Why it matters: 

– The Gender Equity Bill points out many of Whittier College’s flaws when providing adequate support and resources for victims of Sexual and Gender Based Violence (SGBV). The Bill begins by discussing the federally required Title IX guidelines all college institutions who receive federal funding are required to follow — “proactively prevent and respond to claims of sexual harassment, sexual violence, and other forms of gender-based violence, retaliation, discrimination, and have an impartial and prompt process for investigating and adjudicating reported cases.” However, Whittier College has students access these services through administrative avenues. The role Title IX Coordinator is also the Vice President and Dean of Students. This means that students trying to access resources for traumatic experiences have to access them through the Dean of Students office. 

– In 2015, the College underwent the Higher Education Data Sharing Consortium (HEDs) Sexual Assault Climate Survey, and it was reported that primarily female students were unaware of the confidential resources available on campus.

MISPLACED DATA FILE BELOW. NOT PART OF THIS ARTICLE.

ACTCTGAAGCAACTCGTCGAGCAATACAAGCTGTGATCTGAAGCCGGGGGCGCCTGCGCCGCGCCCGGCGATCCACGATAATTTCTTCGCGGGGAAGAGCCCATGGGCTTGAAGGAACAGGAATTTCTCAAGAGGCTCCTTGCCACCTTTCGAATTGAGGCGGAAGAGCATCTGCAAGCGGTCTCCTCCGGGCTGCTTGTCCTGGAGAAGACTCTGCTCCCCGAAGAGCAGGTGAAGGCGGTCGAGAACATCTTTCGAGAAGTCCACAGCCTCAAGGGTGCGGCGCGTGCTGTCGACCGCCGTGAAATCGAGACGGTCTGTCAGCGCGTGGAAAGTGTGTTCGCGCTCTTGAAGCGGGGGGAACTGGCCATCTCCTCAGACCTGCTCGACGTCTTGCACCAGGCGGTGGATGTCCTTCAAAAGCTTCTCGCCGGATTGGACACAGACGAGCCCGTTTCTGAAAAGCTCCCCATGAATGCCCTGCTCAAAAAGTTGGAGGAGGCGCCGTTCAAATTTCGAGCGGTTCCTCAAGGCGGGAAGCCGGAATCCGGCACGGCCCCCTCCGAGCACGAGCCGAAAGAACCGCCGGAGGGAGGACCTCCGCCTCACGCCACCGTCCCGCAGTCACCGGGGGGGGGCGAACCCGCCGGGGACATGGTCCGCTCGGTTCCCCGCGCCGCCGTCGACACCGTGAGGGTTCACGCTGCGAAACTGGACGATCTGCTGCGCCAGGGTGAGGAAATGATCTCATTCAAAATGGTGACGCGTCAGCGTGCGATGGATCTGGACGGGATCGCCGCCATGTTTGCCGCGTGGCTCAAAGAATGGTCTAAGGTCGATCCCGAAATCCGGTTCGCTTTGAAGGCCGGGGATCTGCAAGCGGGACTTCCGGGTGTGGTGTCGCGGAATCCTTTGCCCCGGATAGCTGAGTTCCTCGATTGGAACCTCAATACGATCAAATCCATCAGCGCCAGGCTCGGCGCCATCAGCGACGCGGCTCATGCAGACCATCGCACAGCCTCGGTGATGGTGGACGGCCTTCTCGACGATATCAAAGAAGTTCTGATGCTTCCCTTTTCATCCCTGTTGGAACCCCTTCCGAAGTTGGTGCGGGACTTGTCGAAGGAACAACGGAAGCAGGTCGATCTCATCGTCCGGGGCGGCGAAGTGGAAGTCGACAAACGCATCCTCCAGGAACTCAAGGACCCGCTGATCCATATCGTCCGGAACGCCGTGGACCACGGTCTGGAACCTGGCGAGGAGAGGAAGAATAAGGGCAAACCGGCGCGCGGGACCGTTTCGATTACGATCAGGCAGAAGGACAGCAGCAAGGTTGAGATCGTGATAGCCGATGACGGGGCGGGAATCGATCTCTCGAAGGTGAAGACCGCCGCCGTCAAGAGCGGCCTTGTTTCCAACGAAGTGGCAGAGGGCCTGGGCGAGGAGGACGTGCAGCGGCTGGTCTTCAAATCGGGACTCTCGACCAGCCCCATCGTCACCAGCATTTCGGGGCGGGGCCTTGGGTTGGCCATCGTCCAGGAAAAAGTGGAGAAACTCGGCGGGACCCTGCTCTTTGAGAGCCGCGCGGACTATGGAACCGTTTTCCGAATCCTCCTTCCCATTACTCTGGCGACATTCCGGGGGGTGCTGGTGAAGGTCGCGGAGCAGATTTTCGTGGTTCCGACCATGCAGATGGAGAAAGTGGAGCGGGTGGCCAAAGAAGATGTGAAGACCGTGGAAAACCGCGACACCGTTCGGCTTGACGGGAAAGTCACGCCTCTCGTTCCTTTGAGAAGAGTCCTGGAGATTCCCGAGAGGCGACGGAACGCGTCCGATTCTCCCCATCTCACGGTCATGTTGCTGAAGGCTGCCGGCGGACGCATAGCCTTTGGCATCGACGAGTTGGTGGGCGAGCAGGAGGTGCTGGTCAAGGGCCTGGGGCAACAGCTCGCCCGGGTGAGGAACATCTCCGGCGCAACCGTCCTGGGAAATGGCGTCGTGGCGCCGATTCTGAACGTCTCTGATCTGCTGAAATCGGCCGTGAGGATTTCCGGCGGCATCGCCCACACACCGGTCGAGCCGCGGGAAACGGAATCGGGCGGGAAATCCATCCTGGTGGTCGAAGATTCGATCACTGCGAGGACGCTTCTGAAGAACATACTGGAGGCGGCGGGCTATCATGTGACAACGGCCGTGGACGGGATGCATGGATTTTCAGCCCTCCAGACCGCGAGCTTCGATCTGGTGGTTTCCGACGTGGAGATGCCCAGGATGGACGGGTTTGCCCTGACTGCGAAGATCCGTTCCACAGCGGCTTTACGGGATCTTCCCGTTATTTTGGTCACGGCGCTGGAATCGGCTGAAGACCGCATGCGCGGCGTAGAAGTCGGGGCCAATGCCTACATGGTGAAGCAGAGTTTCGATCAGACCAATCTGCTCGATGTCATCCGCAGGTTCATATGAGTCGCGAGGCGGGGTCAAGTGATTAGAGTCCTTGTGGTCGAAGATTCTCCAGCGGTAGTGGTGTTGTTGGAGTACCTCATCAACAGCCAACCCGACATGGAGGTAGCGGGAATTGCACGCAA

– Several comparable institutions, such as Occidental College, have Gender Equity Centers, a resource that Whittier College currently lacks.

– The Dean of Students, Residential Life and President’s offices are all supporting this Bill. Director Reeder has met with all of these departments. “These offices have shown their support for this initiative,” she said. “I think that this confirms the commitment that the administration has to seeing this Bill get off the ground and confirms that this is something they want to see happen as well.”

– The GEC Bill calls for the creation of a task force beginning in the 2019 – 20 academic year, so there is a possibility for students to become involved in this project. 

What it does:

– The Bill gives between $20,000 and $25,000 in funds from the Associated Students of Whittier College (ASWC) Senate to help pay for the GEC. The Bill reads: “[Senate] will provide between $20,000 and $25,000 of funding dedicated to the start-up costs associated with providing a Gender Equity Center on campus.” It calls for administration and the Board of Trustees to also fund the Gender Equity Center.